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Sound Designer Brian Emrich


By Eric Green
Those who wonder why some films are gripping even at moments when little is happening visually need to get familiar with the work of the sound designer. One name that stands out in this all-too-unheralded field is Brian Emrich. He first came onto the scene with Pi and later distinguished himself with Requiem for a Dream, One Hour Photo, Wonderland and numerous commercials, including an upcoming Nike Olympics ad. Despite his lengthy resumé, Emrich sees himself as constantly learning his trade. He shares his experiences with Below the Line.

Below the LinePP: How did you get started doing sound design?
Brian Emrich: It was a fluke, I was working in PR in New York when producer Eric Watson walked in looking for a composer for the film Pi. That job went to Clint Mansell. Watson was also looking for a sound designer, which was the job I took, even though I didn’t know much about it.
BTLPP: Whose work influenced your technique?
Emrich: I am primarily a musician; names that come to mind are the late ’60s Beatles, early ’70s Bowie and Alice Cooper. I love 2001: A Space Odyssey and the way sound design was used to enhance the story. Also Planet of the Apes and Midnight Express.
BTLPP: How do you find or create sounds?
Emrich: I have an organic approach; I’m not into using existing sounds on my equipment. I have a library of found sounds and I sometimes use parts of sounds. For the end scene in Wonderland I used crunching sounds and the sound of a smashing metal pipes to enhance the violence of people getting their heads bashed in.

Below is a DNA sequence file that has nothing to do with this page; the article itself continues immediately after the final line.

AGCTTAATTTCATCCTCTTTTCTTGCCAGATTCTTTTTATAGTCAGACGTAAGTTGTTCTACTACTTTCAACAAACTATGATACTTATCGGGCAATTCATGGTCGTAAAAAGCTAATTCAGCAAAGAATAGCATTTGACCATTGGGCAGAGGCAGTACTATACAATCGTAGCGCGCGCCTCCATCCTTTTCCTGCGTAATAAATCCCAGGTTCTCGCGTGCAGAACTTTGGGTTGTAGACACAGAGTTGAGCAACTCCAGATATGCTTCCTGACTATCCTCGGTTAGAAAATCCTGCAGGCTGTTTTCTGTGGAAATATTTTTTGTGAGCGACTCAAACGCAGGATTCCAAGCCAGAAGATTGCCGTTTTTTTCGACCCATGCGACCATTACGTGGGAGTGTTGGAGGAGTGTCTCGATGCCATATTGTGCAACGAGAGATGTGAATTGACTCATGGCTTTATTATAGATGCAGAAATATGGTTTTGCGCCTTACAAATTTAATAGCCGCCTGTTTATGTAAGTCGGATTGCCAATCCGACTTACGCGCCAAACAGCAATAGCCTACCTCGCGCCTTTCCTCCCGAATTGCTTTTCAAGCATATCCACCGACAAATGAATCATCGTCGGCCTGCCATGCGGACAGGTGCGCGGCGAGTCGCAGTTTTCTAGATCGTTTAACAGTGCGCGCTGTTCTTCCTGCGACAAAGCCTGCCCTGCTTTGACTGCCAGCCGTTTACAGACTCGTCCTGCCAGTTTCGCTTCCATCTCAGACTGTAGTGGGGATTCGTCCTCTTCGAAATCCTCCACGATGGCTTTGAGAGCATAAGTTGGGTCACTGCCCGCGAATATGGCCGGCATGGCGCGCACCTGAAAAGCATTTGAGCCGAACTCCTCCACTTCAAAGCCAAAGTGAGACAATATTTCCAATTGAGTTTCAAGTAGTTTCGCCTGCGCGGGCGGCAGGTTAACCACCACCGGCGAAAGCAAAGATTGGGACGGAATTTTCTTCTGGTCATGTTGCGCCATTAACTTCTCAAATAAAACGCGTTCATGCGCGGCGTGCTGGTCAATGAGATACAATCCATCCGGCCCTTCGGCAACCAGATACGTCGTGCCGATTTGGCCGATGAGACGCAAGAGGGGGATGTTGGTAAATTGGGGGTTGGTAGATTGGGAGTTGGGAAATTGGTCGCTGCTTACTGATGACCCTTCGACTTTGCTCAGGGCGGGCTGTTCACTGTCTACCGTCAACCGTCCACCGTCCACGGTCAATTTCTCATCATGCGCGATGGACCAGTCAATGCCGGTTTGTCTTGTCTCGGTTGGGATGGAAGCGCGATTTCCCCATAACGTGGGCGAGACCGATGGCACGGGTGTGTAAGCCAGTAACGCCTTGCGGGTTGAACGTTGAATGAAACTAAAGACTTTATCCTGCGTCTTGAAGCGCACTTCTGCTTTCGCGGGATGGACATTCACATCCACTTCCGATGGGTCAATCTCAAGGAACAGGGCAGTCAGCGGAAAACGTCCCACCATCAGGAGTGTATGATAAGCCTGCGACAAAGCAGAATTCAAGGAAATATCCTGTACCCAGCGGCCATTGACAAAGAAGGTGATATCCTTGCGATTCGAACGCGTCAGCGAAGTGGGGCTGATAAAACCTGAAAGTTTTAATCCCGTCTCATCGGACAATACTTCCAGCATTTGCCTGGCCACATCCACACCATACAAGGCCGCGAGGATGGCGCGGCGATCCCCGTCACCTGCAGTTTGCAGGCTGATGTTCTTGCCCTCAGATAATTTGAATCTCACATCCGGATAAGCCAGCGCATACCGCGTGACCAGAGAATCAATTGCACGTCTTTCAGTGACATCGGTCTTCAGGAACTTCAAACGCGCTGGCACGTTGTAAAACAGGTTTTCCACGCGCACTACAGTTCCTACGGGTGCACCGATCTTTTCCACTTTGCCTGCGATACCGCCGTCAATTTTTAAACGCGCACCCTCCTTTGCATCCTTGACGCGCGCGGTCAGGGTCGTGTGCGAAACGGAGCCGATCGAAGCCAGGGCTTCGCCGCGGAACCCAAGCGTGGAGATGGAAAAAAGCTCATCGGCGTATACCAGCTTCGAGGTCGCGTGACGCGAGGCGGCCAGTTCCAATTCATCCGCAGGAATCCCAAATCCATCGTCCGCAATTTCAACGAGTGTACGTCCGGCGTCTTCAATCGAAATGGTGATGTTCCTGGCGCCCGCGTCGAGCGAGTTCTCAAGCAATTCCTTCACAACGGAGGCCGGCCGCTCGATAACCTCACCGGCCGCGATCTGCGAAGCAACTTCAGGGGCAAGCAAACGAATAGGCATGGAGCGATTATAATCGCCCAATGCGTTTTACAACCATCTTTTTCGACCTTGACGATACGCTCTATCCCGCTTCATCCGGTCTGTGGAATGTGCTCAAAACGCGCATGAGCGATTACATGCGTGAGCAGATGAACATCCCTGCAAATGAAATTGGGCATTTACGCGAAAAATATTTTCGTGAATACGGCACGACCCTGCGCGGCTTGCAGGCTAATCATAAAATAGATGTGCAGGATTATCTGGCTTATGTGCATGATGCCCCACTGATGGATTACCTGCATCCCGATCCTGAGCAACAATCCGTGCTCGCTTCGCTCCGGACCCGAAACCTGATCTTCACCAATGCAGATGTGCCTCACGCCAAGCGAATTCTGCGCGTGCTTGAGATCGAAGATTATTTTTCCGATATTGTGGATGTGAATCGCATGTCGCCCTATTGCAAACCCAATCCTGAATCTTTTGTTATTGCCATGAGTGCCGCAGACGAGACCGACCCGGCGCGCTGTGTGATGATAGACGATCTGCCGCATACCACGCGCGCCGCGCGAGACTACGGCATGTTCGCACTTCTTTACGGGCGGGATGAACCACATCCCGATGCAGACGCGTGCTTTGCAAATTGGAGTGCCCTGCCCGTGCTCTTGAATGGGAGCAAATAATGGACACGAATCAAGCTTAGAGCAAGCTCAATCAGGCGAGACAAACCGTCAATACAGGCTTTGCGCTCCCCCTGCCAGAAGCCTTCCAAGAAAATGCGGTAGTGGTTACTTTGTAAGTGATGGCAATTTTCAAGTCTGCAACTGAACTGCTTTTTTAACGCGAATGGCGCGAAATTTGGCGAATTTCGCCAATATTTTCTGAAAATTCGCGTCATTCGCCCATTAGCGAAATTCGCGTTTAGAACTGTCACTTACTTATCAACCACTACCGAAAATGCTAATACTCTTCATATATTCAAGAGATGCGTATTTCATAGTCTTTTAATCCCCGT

BTLPP: What’s your approach to finding work?
Emrich: It has changed over the years. I’m constantly learning the business side of the industry. The toughest part used to be selling myself. Confidence is key; it is counterproductive to be insecure. Waiting for work is also a mistake. I try to put myself out there as much as I can. I send out DVD reels to potential jobs or just to people I’ve worked with to remind them that I’m still around. I got a job recently with the documentary Moog after reading about the project. I called the production office and told them to look me up on IMDb and that I was interested in contributing; they called me back two hours later.
BTLPP: What’s coming up for you?
Emrich: I just finished a few commercials, I have a track on Moog and I’m going to be working on the new Darren Aronofsky film, The Fountain.

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